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Croatia thanks diaspora, international community for swift quake relief

earthquake rocks croatia

Petrinja (Screenshot/Croatian Red Cross)

ZAGREB, 2 January (Hina) – Foreign Minister Gordan Grlic Radman on Saturday thanked the international community and Croatian emigrants for swiftly sending relief to those affected by a 6.2 earthquake in Sisak-Moslavina County, saying the government would not forget anyone affected.

Visiting the area struck on Tuesday, he told press in Lekenik the government was “pleasantly surprised” by the swift response of the international community and Croatian emigrants.

The government immediately requested the activation of the EU Civil Protection Mechanism, and more than half the member states responded in 24 hours, ready to help, said Grlic Radman.

Austria sent containers, Greece was the first to send a plane with 19 tonnes of relief, and Bulgaria and Poland have sent relief too, he said, adding that yesterday he spoke with colleagues from Europe, the Middle East, Asia and North America.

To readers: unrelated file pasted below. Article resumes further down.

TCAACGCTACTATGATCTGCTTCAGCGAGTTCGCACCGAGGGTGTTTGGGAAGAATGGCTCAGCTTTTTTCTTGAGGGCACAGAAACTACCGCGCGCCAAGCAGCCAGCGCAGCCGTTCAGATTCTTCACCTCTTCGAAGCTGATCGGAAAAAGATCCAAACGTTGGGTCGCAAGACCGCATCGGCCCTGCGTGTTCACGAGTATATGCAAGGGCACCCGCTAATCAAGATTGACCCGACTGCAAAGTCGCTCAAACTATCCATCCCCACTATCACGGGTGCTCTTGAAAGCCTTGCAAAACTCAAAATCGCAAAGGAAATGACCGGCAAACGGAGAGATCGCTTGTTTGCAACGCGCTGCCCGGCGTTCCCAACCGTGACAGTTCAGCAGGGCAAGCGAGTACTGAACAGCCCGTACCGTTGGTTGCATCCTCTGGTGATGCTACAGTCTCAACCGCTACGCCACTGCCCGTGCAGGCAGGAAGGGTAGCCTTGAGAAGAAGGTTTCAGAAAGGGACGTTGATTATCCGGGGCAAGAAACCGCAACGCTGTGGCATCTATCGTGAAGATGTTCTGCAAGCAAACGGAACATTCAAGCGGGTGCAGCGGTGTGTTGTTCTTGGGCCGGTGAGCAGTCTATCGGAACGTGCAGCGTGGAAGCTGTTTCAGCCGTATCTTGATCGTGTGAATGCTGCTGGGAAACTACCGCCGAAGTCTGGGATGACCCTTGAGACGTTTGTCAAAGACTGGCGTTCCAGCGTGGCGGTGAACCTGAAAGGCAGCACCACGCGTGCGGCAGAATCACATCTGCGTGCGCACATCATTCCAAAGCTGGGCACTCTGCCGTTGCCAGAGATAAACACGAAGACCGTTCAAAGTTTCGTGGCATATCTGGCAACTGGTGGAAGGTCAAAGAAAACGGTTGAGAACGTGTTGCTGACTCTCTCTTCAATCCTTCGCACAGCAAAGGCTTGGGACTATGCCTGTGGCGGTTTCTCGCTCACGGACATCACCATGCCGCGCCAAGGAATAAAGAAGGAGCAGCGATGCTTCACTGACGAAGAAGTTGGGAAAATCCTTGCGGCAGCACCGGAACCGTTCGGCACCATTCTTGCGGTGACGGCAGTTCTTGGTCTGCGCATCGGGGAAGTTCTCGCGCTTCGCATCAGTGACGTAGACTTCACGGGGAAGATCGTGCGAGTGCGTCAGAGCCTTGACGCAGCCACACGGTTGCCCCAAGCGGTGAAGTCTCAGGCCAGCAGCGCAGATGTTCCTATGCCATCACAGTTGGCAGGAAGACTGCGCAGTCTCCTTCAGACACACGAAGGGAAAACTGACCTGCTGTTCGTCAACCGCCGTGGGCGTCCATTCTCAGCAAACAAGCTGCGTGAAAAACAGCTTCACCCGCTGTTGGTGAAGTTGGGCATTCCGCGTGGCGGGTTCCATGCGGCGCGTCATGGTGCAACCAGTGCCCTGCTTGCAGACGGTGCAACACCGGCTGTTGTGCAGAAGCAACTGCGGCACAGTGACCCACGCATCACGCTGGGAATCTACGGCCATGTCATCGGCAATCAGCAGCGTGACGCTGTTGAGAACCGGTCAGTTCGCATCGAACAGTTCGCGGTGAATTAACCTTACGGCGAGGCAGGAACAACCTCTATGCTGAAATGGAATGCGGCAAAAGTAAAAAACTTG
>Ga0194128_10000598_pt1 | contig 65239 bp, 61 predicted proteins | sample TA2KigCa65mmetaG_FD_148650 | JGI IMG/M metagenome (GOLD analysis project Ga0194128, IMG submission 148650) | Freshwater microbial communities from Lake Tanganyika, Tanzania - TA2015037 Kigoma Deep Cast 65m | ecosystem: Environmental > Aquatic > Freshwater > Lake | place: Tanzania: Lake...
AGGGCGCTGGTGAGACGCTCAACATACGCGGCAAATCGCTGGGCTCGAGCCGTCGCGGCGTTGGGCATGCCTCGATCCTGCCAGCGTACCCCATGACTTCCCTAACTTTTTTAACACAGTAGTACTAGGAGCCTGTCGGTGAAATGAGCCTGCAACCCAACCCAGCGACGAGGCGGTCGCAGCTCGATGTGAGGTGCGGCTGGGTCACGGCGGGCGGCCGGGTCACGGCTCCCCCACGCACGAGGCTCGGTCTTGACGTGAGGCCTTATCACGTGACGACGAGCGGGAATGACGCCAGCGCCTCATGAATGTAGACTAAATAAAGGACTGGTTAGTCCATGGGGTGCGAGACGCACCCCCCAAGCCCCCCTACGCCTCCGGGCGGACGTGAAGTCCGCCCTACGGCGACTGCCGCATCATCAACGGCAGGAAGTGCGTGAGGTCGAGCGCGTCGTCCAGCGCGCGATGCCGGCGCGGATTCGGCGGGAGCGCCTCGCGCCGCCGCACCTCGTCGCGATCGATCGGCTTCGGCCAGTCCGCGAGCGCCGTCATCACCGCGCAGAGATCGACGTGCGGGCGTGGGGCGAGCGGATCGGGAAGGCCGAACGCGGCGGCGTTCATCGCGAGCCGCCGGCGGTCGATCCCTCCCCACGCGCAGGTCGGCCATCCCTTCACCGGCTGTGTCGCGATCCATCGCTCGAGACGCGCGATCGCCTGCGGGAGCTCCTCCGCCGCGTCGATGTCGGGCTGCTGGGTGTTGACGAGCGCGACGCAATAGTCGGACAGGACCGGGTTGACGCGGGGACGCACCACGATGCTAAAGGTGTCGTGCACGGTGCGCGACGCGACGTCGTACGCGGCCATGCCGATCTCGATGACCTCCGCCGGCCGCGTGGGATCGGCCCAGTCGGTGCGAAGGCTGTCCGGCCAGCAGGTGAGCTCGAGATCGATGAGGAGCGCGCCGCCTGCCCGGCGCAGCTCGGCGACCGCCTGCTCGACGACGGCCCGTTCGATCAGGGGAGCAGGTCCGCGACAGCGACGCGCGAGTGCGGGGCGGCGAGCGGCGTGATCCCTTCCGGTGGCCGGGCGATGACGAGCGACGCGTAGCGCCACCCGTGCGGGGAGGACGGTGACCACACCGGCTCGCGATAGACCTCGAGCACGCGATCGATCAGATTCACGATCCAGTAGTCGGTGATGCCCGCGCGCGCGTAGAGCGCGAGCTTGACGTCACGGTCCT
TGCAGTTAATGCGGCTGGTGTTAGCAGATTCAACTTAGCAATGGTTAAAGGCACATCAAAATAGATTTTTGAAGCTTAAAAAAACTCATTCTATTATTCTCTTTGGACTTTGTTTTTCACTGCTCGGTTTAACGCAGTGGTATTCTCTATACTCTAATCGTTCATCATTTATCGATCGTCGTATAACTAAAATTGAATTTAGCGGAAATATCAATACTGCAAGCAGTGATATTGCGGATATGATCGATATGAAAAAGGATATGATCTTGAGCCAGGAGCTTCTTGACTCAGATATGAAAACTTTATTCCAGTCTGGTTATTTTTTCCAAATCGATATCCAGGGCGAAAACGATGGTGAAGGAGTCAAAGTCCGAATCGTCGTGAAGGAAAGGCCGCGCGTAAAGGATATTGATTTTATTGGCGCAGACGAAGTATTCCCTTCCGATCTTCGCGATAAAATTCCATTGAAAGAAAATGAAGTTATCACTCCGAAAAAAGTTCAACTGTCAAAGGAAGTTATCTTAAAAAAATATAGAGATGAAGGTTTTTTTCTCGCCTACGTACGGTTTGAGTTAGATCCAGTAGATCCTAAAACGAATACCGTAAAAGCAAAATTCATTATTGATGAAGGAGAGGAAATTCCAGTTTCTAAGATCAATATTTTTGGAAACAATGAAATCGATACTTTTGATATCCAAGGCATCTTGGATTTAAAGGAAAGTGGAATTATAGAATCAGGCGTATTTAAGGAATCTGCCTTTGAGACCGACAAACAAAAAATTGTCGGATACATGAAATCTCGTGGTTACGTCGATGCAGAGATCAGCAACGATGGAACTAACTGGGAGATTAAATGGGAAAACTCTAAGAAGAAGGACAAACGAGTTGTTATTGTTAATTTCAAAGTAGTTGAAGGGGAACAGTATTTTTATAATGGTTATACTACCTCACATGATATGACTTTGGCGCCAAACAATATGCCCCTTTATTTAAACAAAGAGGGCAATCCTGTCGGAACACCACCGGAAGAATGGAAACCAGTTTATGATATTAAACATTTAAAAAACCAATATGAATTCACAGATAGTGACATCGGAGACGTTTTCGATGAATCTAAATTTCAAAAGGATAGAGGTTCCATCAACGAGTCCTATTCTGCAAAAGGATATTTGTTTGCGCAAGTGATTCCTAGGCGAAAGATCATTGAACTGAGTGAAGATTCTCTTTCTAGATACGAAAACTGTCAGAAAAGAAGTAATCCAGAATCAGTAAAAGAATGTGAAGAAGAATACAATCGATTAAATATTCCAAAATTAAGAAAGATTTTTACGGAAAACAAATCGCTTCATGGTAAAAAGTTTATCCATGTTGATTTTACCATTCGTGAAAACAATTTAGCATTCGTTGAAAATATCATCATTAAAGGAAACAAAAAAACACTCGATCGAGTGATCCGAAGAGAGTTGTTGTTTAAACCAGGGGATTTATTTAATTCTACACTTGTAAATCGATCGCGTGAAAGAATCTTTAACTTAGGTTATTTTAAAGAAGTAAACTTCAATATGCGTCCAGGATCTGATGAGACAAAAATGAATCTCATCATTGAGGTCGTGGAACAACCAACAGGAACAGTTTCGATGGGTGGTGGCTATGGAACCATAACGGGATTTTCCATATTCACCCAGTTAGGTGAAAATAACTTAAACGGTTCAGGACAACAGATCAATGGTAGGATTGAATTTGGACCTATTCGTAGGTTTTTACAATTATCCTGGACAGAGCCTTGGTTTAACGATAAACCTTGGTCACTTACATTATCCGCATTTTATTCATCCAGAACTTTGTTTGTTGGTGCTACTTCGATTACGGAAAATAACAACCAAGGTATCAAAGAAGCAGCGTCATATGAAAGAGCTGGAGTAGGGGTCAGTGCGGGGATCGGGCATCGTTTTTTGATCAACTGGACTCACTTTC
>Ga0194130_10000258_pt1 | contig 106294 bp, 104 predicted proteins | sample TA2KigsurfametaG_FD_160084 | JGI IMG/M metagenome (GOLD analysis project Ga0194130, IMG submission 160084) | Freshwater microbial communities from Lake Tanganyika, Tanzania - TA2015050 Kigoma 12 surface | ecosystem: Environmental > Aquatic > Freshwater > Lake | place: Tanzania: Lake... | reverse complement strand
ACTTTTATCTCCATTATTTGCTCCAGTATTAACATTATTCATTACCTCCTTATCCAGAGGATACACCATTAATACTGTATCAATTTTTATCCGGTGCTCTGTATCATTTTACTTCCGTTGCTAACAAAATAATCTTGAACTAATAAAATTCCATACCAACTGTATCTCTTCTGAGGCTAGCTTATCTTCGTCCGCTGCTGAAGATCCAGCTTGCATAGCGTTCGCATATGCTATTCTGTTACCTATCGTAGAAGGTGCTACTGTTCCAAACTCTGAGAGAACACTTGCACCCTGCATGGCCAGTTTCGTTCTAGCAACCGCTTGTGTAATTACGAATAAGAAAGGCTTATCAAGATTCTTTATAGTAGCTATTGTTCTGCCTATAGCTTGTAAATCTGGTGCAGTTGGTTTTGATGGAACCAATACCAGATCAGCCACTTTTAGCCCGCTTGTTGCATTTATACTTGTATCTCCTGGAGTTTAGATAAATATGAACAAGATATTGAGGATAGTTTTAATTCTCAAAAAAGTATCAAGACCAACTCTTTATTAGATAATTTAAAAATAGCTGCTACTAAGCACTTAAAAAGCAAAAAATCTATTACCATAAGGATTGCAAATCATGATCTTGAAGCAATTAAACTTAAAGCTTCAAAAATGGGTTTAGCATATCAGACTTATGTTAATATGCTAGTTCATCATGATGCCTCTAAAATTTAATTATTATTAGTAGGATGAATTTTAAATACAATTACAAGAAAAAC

“They wanted to know what the situation was, if more assistance was necessary. They have shown great solidarity and empathy for our tragedy.”

European Commission President Ursula von der Leyen immediately called the prime minister and all Croatian ministers were in contact with their EU colleagues, Grlic Radman said.

He especially thanked Croatian emigrants from Australia, America and Germany for responding swiftly and starting to collect aid, saying that reminded him of how it was in the 1990s Homeland War.

Greece aid croatia

Plane arrives in Zagreb from Greece (Photo: HV/MUP)

Commenting on Petrinja Mayor Darinko Dumbovic’s dissatisfaction with the allocation of state funds after the tremor, Grlic Radman said “one should not politicise with millions.”

Dumbovic said he would return the government’s HRK 30 million in aid because political affiliation was being considered, rather than people and the damage.

“The government set aside that money to show at the beginning the desire, the will for the first rehabilitation to be carried out,” he said, adding that “naturally” the government would see “what else is necessary.” 

Grlic Radman said the Interior Ministry had a well-established civil protection mechanism that was activated immediately. He pledged that all the relief necessary, from camp beds and lamps to containers and caravans, would continue to reach those affected by the tremor.

He underlined that the government would not leave anyone on their own, saying that all Croatian citizens must have a roof over their heads and heating.

“We are all here to help these people, to ease their pain. We can’t bring back lives but we can help to reduce the pain, that people feel they are supported, that they are not alone, that they have not been abandoned, that they get a roof over their heads. In any case, we are there for them.”

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